The 7 steps to escape ‘spreadsheet hell’
By Tim Chisnall, Commercial Director
I’ve seen many hideous sights since I’ve been working in consultancy. Office parties are often the most upsetting. Or possibly the mornings after the office parties. (Who knew anyone could do so much damage with a stapler?) But the worst – so bad, in fact, that I even hesitate to commit it to writing – and the ones you definitely shouldn’t tell your children about, are the businesses hooked on spreadsheets. It’s truly horrendous. And, believe me, there are way too many of them out there.
Imagine it: dozens of people all trying to share the same information, all with their own slightly different version of an Excel document, all sending them to individuals or random groups via email, each doc somewhere close to the truth but probably with important little bits missing… And every person who needs the information it contains, and is just trying to do their job, ends up having the life sucked out of them, feeling anxious, stressed and out of control of the situation.
Or, nearly as bad, are the ‘single occupancy’ spreadsheets. They’re the ones where there’s just one version allowed (so that’s OK), but persuading Geoffrey in accounts to relinquish control so you can work on it is like trying to remove a toddler from a sweetshop.
Then the very, very worst – the darkest depths of spreadsheet hell that can possibly be plumbed – are the businesses that thought it would be safe to share confidential data or intellectual property, contained on a spreadsheet, via email. Or leave the only version of said spreadsheet on a laptop… You know, the one Geoffrey lost in that dodgy ‘one last drink’ bar on the way home from the office party…
The look in a manager’s eyes, when they finally realise it was only going to be a matter of time before that data eventually got hacked or stolen, is something you wouldn’t wish on Nigel Farage, let alone someone who’s actually trying to run a decent business.
And, agonisingly, organisations that end up like this never plan it that way. They always start with the best intentions. They think, “One small spreadsheet won’t hurt us. We can handle it. We can stay in control.” (And to be fair, taken in small doses, they probably aren’t going to do you much harm – a bit like Jägerbombs.) But, before they know it, they’re hooked, the spreadsheets have spiralled out of control and taken over the entire functioning of their department. Then, soon enough, the department ceases to operate in a manner that has anything remotely to do with the words ‘efficient’, ‘customer-focused’, ‘secure’ or ‘compliant’.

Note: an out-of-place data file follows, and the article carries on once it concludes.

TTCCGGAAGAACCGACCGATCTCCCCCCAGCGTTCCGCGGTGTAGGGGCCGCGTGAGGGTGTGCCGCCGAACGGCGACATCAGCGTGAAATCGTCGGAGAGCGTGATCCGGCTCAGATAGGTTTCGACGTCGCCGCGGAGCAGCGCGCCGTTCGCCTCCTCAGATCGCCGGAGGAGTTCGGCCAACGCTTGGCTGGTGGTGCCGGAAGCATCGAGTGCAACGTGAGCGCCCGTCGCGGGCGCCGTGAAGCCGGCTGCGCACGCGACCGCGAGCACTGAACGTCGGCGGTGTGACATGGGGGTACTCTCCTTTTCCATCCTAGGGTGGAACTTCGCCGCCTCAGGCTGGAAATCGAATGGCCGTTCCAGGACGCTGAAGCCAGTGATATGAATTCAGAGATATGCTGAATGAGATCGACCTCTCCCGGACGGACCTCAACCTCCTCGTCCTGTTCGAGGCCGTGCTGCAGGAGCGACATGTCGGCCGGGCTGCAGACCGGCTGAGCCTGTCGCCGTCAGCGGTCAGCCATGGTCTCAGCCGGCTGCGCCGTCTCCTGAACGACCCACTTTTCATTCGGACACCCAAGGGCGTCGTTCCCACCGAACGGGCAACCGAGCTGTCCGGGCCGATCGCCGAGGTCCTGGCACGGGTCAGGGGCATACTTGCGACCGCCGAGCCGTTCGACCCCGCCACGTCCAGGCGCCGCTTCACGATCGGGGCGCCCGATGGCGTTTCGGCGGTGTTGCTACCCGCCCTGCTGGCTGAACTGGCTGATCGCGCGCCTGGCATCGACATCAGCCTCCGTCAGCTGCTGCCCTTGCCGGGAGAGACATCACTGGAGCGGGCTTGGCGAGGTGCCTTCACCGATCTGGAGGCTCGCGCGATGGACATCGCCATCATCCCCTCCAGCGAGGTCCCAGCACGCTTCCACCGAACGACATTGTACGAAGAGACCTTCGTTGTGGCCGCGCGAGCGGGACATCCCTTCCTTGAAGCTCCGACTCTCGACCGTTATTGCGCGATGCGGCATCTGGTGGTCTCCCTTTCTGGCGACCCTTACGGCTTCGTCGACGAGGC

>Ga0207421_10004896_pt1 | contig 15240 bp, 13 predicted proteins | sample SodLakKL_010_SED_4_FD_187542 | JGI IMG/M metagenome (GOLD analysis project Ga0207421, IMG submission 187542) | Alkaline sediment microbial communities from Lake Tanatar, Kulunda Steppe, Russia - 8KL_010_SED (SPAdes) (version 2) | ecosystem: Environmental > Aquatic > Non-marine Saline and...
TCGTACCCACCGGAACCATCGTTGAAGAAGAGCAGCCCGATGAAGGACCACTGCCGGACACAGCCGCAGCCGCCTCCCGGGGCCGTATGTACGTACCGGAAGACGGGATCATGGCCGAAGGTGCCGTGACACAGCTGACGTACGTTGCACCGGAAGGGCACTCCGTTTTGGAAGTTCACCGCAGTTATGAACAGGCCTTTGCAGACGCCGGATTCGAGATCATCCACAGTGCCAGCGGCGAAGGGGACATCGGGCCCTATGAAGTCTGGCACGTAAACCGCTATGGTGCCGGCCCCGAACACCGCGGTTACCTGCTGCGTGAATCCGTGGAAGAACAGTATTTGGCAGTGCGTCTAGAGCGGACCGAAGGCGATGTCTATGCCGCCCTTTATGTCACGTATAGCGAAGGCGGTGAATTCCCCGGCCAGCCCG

Sounding familiar? If this goes some way to describing your working environment, don’t despair. There is an escape route that doesn’t involve the agony of going cold turkey. Follow our simple seven-step path, and you’ll soon find your way back to departmental joy and business success. You might even want to hold an office party to celebrate.
The 7-step path to data nirvana
1. Create a master set of data and agree with your team/stakeholders that this is the master. There can be no other versions, no other masters.
2. Delete or archive any additional copies. You don’t want Petunia in HR picking up the wrong document by mistake. Again.
3. Clean the data. Make sure it’s accurate, make sure it’s complete. Create a big sign for your office that says: ‘Rubbish in, rubbish out’. That’s not a hint for the cleaners, it’s about reminding everyone that the decisions you make based on your data are only as good as the quality of the data you have in the first place.
4. Now back up the master. You really don’t want to lose everything again, do you?
5. Replicate the fields in your CRM. This is where it gets clever. A cloud-based CRM system (such as Salesforce) is the easiest, most efficient, safest means of managing your customer data in a way that suits you, your business and your employees.
6. Import the data. Doddle.
7. Archive your master for the last time. Just in case.
And… job done. Now break out the champagne and Jägerbombs. (Just the one, mind. And probably best to lock away the staplers…)